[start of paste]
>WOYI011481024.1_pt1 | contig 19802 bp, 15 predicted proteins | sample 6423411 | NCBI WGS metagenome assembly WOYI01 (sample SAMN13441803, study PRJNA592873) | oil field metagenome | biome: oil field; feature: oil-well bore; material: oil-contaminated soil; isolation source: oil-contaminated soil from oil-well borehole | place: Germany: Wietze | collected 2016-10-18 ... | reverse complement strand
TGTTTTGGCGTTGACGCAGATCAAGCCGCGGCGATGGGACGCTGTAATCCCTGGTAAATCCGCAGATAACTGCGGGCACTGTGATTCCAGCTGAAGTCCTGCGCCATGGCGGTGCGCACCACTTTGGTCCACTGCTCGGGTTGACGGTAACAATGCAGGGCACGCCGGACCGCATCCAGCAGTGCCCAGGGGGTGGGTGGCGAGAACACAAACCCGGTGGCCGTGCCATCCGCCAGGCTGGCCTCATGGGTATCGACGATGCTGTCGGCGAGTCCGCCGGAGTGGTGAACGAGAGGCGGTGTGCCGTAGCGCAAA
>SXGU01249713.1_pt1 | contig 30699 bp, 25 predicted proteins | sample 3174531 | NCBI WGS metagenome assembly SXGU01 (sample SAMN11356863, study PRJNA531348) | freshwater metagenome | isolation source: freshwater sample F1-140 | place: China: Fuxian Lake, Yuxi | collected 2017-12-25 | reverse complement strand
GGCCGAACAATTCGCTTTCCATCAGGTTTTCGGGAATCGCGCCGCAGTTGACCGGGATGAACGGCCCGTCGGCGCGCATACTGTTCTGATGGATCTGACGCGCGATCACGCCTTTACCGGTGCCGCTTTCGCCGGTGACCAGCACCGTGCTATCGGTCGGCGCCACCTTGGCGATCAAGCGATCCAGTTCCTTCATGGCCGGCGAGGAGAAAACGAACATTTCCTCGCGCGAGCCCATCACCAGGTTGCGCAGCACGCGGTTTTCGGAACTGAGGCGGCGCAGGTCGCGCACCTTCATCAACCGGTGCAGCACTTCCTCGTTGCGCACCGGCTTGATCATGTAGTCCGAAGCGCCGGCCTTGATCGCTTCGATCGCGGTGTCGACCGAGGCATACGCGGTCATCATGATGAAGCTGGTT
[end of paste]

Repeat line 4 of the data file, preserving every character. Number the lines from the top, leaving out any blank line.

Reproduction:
GGCCGAACAATTCGCTTTCCATCAGGTTTTCGGGAATCGCGCCGCAGTTGACCGGGATGAACGGCCCGTCGGCGCGCATACTGTTCTGATGGATCTGACGCGCGATCACGCCTTTACCGGTGCCGCTTTCGCCGGTGACCAGCACCGTGCTATCGGTCGGCGCCACCTTGGCGATCAAGCGATCCAGTTCCTTCATGGCCGGCGAGGAGAAAACGAACATTTCCTCGCGCGAGCCCATCACCAGGTTGCGCAGCACGCGGTTTTCGGAACTGAGGCGGCGCAGGTCGCGCACCTTCATCAACCGGTGCAGCACTTCCTCGTTGCGCACCGGCTTGATCATGTAGTCCGAAGCGCCGGCCTTGATCGCTTCGATCGCGGTGTCGACCGAGGCATACGCGGTCATCATGATGAAGCTGGTT